Catcher in the Rye Chapters 10 - 12 Summary

Holden Caufield is in his hotel room at The Edmont as Chapter ten begins. He is getting ready to go to the Lavender Room, which is a nightclub downstairs in the hotel. He has been thinking about calling his little sister, Phoebe. Holden tells us all about Phoebe, who is ten years old. He loves his sister. He also believes all his siblings are smart. D.B. is a talented writer, Allie, who has passed away, was a math whiz, and Phoebe has gotten all "A's" since first grade. Holden tells us, "As a matter of fact, I'm the only dumb one in the family."

Holden describes all the endearing characteristics of Phoebe. We see a side of Holden that is very different from the embittered, cynical misanthrope, disgusted with the phony ways of everybody. His little sister just enchants Holden, and she may even be his best friend. Phoebe has bright red hair that is similar to the color that Allie had. He tells us, "You'd like her. I mean if you tell old Phoebe something, she knows exactly what you are talking about." Holden can confide in Phoebe, and this fact lessens his sense of isolation. We see that she is a very important figure in his life. He misses her and would call her if he weren't so sure his parents would answer the phone and also because he knows that Phoebe is now sleeping because she is only ten years old.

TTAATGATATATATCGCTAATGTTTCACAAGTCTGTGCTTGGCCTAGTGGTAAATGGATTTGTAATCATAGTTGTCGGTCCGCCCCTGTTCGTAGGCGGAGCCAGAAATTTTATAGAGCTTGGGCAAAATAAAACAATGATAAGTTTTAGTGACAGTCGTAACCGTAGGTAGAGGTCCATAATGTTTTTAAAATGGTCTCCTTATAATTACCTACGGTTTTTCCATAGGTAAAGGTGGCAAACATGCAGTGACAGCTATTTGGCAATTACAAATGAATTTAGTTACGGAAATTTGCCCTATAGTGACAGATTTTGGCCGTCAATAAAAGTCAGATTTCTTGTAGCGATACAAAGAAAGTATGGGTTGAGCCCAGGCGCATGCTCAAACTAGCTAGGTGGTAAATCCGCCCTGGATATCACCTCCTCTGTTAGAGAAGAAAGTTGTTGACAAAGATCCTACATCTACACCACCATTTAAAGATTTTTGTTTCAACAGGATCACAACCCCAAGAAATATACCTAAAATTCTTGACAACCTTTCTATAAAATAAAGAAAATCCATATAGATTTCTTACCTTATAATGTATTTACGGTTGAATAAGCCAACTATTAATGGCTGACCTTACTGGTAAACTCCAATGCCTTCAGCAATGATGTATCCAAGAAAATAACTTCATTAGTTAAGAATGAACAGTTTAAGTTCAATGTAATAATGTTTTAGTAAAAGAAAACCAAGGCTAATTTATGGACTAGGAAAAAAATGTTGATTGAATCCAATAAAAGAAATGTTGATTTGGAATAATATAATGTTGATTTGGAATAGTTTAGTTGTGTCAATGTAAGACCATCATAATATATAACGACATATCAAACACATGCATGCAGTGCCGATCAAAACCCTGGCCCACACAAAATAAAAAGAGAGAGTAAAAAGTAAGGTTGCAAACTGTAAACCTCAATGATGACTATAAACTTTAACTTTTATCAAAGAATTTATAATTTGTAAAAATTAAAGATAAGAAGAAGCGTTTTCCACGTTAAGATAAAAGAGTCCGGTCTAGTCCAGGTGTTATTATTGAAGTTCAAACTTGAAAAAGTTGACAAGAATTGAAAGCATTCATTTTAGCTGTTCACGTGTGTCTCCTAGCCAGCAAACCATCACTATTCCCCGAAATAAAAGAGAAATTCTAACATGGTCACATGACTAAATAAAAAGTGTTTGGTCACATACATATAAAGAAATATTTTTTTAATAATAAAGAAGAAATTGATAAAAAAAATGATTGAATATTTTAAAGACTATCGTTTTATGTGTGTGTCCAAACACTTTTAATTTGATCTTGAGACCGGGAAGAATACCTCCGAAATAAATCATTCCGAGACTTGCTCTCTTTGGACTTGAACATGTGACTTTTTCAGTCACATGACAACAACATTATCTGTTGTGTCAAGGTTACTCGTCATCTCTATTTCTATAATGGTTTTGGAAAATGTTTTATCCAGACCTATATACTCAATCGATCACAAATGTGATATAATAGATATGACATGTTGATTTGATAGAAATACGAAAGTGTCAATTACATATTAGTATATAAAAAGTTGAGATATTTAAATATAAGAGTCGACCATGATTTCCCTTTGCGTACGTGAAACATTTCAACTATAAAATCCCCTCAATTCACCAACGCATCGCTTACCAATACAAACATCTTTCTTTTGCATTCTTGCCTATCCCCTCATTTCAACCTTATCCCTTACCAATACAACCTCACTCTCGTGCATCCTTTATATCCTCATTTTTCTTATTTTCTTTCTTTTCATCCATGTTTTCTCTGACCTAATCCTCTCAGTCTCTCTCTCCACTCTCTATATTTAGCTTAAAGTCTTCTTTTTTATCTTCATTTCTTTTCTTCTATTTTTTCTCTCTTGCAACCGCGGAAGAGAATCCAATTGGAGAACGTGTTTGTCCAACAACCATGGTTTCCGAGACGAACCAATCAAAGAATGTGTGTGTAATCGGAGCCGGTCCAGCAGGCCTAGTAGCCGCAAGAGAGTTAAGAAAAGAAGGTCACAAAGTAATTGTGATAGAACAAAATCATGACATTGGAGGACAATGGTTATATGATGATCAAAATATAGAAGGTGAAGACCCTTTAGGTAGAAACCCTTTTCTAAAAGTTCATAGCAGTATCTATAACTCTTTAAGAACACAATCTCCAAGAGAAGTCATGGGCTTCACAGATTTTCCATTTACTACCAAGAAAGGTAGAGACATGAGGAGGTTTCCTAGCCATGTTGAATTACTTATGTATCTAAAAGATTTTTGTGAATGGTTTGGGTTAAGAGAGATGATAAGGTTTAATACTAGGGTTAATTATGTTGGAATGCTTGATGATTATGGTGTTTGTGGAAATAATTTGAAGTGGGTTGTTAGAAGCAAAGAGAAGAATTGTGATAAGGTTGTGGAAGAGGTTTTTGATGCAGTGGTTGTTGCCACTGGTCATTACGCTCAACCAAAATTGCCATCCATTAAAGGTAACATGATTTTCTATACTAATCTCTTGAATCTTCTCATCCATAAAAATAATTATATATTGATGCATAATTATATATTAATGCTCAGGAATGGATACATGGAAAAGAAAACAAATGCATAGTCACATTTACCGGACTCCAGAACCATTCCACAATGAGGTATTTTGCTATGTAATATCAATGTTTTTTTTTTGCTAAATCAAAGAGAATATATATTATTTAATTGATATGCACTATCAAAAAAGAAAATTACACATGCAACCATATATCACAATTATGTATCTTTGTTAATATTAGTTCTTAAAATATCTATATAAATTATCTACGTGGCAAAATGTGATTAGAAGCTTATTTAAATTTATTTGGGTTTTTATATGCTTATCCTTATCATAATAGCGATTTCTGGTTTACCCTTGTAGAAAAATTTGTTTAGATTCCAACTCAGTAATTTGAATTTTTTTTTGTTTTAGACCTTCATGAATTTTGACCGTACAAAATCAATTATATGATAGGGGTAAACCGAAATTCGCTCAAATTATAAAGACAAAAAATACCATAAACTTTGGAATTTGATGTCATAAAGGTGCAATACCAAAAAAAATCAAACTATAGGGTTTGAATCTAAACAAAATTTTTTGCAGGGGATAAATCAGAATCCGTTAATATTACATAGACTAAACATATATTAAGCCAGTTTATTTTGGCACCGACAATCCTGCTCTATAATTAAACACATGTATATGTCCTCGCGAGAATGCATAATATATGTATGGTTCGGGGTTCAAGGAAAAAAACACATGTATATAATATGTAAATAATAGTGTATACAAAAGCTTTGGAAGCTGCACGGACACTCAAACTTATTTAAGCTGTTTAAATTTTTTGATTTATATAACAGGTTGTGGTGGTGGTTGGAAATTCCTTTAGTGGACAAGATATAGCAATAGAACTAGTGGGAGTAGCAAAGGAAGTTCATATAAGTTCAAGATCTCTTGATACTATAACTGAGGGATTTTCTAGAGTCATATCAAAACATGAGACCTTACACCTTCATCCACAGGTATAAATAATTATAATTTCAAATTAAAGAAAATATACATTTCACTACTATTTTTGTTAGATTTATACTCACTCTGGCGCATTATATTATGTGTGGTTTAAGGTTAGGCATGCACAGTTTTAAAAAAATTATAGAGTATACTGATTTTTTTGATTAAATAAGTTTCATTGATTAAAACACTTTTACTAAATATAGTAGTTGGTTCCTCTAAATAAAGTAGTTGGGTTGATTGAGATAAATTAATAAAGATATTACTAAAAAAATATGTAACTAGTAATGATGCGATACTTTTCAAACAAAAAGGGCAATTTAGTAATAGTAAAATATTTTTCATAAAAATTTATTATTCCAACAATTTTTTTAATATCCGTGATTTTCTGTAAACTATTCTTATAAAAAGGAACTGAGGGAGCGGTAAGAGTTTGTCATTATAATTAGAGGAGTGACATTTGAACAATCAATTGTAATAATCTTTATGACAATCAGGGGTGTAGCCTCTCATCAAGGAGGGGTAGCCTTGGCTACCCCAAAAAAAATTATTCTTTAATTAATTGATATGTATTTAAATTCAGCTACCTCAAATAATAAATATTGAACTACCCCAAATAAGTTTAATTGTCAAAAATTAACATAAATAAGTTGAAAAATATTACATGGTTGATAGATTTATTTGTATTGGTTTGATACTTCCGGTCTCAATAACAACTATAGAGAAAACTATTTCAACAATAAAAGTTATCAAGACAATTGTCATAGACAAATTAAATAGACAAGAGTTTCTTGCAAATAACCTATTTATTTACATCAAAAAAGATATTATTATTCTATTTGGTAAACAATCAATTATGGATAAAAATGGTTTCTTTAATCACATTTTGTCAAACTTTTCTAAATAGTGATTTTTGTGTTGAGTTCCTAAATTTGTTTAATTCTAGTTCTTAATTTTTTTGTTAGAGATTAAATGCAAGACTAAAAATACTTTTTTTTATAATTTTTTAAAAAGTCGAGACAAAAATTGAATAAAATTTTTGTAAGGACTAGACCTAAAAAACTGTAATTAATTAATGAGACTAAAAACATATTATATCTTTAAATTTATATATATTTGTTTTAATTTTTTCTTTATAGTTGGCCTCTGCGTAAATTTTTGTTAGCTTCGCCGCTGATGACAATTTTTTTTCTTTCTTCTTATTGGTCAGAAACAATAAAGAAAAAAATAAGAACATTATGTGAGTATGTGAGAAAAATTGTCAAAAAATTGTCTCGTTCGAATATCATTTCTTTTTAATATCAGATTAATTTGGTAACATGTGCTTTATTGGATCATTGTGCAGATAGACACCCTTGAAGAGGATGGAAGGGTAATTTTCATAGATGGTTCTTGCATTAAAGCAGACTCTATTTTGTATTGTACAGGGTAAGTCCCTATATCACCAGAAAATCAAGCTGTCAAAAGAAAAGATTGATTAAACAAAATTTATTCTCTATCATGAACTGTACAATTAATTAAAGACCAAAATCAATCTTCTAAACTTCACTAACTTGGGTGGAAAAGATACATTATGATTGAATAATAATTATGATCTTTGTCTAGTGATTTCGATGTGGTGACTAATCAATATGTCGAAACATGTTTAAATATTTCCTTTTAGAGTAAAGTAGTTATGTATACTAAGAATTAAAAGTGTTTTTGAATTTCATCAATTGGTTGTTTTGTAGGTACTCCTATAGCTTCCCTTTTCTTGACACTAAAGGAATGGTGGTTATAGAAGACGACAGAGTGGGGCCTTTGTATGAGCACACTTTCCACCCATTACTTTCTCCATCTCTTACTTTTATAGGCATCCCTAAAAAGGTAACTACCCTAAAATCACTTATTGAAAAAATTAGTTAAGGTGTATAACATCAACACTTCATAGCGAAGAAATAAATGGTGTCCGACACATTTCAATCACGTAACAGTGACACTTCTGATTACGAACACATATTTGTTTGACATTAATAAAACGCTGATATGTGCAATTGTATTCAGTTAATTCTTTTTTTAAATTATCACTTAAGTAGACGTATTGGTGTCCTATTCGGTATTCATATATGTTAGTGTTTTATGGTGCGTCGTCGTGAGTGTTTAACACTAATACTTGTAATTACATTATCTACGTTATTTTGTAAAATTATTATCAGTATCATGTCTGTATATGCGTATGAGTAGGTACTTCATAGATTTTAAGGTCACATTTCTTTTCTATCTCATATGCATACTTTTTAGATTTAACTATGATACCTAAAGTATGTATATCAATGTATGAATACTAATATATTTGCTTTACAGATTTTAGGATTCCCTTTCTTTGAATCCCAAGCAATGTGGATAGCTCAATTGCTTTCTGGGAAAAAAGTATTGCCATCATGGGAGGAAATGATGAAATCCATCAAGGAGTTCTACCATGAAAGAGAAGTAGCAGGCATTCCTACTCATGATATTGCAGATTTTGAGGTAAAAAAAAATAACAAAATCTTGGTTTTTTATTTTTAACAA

When Holden goes downstairs to the Lavender Room, he strikes up a conversation with three women in their thirties. They are tourists, who all work for the same insurance company in Seattle, Washington. According to Holden, Laverne and Marty are ugly and Beatrice, the blonde, "wasn't too bad. She was sort of cute." The women find it extremely amusing that this seventeen-year-old boy is hitting on them. Holden notices that they keep giggling at him and tells us "I should have given them the Freeze after they did that, but the trouble was, I really felt like dancing."

Holden does end up dancing with all three women. Beatrice a great dancer. She was a "moron" according to Holden, but he fell "half in love" with her because she was such a good dancer. They are typical star-struck tourists and keep looking around to see if they can spot any famous people as if any famous people would go to The Lavender Room, muses Holden. The women suddenly tell Holden that they have to leave because they have to get up early to see the first show at Radio City Music Hall. They leave Holden with the bill. He feels it was kind of rude to stick him with the whole bill, which even included the drinks they had before he sat with them. Also, the fact that they were all doing such a touristy thing as going to Radio City Music Hall "makes me so depressed I can't stand it", Holden complains.

After the girls leave, Holden decides to leave as well. He says, "There isn't any nightclub in the world you can sit in for a long time unless you can at least buy some liquor and get drunk. Or unless you're with some girl that really knocks you out." Holden could not get served alcohol because he is under-aged, so he was just drinking cokes all night while the women were drinking Tom Collins drinks and Bourbons.